·          Global data: very fast and scalable read locking, but very slow write locking.

·          Per-CPU data: fast write locking on local CPU, possible write locking of other CPU’s data, very slow write locking of all CPUs data.


struct lglock   lg;

void    lg_lock_init(&lg, “mylg”);

void    lg_local_lock(&lg);

void    lg_local_unlock(&lg);

void    lg_local_lock_cpu(&lg, int cpu);

void    lg_local_unlock_cpu(&lg, int cpu);

void    lg_global_lock(&lg);

void    lg_global_unlock(&lg);




Sleepable lock (may sleep when acquiring, can sleep while holding it).
May not use in softirq or hardirq context.
Task may not exit with mutex held.

struct mutex mtx;
[static] DEFINE_MUTEX(mtx);

void   mutex_init(&mtx);
void   mutex_destroy(&mtx);

void   mutex_lock(&mtx)
int      mutex_trylock(&mtx)
void   mutex_unlock(&mtx)                                                                           // must be unlocked by owner only
int      mutex_is_locked(&mtx)


int      mutex_lock_interruptible(&mtx)                                                        // 0 if acquired, otherwise -EINTR

int      mutex_lock_killable(&mtx)                                                                 // …


int      atomic_dec_and_mutex_lock(atomic_t* cnt, &mtx)


If decrements cnt to 0, return true holding mutex.

Otherwise return false not holding mutex.


If locking more than one mutex of the same lock validation class, lockdep will complain. To lock multiple mutexes of the same class, designate their subclasses and lock with the following functions.


unsigned int subclass;

void   mutex_lock_nested(&mtx, subclass)

void   mutex_lock_interruptible_nested(&mtx, subclass)

void   mutex_lock_killable_nested(&mtx, subclass)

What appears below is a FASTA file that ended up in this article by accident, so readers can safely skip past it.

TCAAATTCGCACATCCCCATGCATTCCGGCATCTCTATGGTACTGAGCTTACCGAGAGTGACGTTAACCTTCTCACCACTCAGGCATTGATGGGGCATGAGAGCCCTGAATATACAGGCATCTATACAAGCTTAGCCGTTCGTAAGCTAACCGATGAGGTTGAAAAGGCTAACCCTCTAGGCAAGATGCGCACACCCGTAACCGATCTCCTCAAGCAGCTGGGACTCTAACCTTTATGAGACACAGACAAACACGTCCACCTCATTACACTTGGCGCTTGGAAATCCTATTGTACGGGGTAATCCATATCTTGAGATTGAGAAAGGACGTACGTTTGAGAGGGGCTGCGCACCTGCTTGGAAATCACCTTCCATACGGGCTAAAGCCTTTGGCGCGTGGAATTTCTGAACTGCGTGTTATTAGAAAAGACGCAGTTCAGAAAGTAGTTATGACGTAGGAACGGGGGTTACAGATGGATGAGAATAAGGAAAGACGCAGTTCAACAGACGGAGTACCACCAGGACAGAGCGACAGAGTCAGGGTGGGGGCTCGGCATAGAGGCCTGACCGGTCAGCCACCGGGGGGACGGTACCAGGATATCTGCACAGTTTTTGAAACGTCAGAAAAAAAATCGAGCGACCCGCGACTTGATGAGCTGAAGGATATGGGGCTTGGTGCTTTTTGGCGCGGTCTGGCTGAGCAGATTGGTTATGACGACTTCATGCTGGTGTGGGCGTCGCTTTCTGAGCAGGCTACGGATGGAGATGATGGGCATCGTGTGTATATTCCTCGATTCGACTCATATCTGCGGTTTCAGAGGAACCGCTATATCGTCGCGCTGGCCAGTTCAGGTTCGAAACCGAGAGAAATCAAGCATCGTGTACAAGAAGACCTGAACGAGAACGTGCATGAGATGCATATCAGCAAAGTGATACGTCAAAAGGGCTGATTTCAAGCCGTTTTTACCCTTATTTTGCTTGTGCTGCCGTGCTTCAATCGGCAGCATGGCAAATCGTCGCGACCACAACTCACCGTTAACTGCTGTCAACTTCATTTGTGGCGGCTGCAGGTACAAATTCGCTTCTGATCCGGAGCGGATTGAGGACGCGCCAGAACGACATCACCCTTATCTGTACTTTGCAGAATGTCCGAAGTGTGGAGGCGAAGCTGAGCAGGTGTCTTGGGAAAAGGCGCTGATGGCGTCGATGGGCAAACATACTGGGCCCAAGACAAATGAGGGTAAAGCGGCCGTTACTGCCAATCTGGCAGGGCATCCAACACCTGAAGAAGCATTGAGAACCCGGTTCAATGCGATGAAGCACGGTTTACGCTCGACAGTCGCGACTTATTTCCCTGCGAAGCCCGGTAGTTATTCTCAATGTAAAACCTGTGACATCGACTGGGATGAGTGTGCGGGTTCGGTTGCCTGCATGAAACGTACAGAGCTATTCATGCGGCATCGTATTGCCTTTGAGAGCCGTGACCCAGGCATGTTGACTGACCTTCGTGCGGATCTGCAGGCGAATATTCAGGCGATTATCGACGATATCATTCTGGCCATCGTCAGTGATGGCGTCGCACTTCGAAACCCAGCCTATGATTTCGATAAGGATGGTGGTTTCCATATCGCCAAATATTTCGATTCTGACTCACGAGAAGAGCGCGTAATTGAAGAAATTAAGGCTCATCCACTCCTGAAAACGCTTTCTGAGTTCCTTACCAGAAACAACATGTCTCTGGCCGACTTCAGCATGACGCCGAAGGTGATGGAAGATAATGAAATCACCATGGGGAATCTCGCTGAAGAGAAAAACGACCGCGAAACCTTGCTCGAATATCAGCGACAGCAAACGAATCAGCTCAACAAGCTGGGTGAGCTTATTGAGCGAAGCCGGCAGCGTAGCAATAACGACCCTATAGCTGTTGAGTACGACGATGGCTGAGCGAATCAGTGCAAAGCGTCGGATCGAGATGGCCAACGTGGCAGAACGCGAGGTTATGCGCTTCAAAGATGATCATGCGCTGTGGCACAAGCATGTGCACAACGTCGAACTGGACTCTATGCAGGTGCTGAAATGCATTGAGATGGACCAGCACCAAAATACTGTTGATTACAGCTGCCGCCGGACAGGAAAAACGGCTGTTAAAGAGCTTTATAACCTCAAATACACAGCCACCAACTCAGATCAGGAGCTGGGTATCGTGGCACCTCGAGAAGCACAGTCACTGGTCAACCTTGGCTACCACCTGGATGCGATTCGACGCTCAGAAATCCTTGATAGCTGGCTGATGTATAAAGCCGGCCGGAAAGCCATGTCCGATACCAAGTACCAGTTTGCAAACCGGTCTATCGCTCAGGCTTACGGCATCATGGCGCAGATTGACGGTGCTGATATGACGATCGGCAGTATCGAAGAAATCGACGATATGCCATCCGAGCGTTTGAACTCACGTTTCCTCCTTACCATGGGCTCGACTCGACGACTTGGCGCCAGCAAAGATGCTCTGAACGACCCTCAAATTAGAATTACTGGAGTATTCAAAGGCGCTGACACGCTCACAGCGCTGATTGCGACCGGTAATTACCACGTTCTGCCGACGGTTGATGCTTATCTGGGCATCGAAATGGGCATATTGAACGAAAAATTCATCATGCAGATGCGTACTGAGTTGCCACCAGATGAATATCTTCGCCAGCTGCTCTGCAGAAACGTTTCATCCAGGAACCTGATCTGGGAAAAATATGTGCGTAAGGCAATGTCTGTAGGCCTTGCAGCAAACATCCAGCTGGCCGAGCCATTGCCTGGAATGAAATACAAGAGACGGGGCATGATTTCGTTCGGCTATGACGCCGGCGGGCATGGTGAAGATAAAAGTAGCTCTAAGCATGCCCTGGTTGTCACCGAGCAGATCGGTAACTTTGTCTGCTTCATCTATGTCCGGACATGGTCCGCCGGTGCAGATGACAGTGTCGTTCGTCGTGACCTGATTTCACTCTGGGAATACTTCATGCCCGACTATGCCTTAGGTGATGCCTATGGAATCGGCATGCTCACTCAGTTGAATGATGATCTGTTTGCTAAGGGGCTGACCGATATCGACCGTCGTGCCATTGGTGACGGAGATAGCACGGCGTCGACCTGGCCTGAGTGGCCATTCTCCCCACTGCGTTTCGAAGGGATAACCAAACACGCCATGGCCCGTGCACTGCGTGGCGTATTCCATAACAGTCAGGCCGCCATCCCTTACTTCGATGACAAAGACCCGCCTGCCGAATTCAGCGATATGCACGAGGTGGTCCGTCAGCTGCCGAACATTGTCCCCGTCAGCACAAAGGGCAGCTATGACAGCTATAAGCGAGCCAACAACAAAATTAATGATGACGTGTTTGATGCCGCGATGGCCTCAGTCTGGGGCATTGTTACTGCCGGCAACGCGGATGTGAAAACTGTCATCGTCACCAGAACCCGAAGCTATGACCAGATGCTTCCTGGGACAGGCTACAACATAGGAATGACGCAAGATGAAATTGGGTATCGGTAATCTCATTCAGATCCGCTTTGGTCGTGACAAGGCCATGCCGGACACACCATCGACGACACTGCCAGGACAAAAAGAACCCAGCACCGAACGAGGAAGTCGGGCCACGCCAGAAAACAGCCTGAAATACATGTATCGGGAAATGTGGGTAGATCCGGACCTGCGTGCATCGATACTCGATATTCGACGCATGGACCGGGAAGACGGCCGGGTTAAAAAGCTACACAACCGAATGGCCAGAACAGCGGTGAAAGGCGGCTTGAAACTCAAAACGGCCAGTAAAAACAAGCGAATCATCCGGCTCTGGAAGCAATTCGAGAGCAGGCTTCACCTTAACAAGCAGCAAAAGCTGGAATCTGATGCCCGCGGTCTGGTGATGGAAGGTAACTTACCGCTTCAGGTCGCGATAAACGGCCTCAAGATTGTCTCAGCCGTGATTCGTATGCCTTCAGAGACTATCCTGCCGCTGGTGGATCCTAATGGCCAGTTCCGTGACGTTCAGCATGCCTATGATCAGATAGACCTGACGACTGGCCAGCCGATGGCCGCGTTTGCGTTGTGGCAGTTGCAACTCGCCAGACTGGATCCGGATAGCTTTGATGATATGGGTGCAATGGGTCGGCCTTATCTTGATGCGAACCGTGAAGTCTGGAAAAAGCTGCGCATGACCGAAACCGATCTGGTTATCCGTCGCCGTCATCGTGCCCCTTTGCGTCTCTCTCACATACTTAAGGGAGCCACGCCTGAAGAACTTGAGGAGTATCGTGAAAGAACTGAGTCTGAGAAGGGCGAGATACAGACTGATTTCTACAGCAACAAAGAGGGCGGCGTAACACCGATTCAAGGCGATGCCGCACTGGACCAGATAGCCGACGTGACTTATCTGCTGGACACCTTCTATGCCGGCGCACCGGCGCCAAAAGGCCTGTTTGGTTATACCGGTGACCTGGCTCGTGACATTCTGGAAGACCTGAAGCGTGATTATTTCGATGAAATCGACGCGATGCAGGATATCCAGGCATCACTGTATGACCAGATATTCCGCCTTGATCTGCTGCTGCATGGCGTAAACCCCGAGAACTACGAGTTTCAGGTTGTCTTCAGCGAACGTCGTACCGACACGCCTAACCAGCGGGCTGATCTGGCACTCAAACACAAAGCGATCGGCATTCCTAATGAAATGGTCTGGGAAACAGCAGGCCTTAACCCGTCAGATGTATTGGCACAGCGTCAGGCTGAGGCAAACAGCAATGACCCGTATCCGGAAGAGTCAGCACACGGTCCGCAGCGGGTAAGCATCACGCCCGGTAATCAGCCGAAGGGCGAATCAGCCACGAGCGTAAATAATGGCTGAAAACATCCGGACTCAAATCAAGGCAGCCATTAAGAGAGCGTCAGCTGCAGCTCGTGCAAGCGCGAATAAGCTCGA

void   mutex_lock_nest_lock(&mtx, nest_lock)           
// signal: ok to take mtx despite already holding nest_lock of the same class



Mutexes with priority inheritance:


struct rt_mutex rmx;
[static] DEFINE_RT_MUTEX(rmx);


void    rt_mutex_init(&rmx)

void    rt_mutex_destroy(&rmx)

void    rt_mutex_lock(&rmx)

int       rt_mutex_trylock(&rmx)

void    rt_mutex_unlock(&rmx)

int       rt_mutex_is_locked(&rmx)

int       rt_mutex_timed_lock(&rmx,  struct hrtimer_sleeper *timeout,  int detect_deadlock)


success = 0, otherwise –EINTR or –ETIMEOUT or -EDEADLK


int       rt_mutex_lock_interruptible(&rmx,  int detect_deadlock)


success = 0, otherwise –EINTR or -EDEADLK




Sleepable lock (may sleep when acquiring, can sleep while holding it).
May not use in softirq or hardirq context.

struct semaphore sem;
[static] DEFINE_SEMAPHORE(sem);

void    sema_init(&sem, int val)                                                       // val is maximum number of holders

void    down(&sem)                                                                           // acquire

int       down_trylock(&sem)                                                            // inverted result:  0 if acquired, 1 if did not

int       down_interruptible(&sem)                                                 // 0 or -EINTR

int       down_killable(&sem)                                                           // 0 or -EINTR

int       down_timeout(&sem, long jiffies)                                      // 0 or -ETIME

void    up(&sem)                                                                                // release

RW locks (RW semaphores):

Any number of readers, up to 1 writer.
Sleepable lock (may sleep when acquiring, can sleep while holding it).
May not use in softirq or hardirq context.
There is no interrptible/killable wait, all wait is uninterruptible.

struct rw_semaphore rws;
[static] DECLARE_SEMAPHORE(rws);

void    init_rwsem(&rws)

void    down_read(&rws)                                                               // acquire

void    down_write(&rws)


int      down_read_trylock(&rws)                                                  // true = ok, false = failure

int      down_write_trylock(&rws)


void    up_read(&rws)                                                                      // release

void    up_write(&rws)


int      rwsem_is_locked(&rws)                                                      // true if locked


void    downgrade_write(&rws)                                                // downgrade write lock to read lock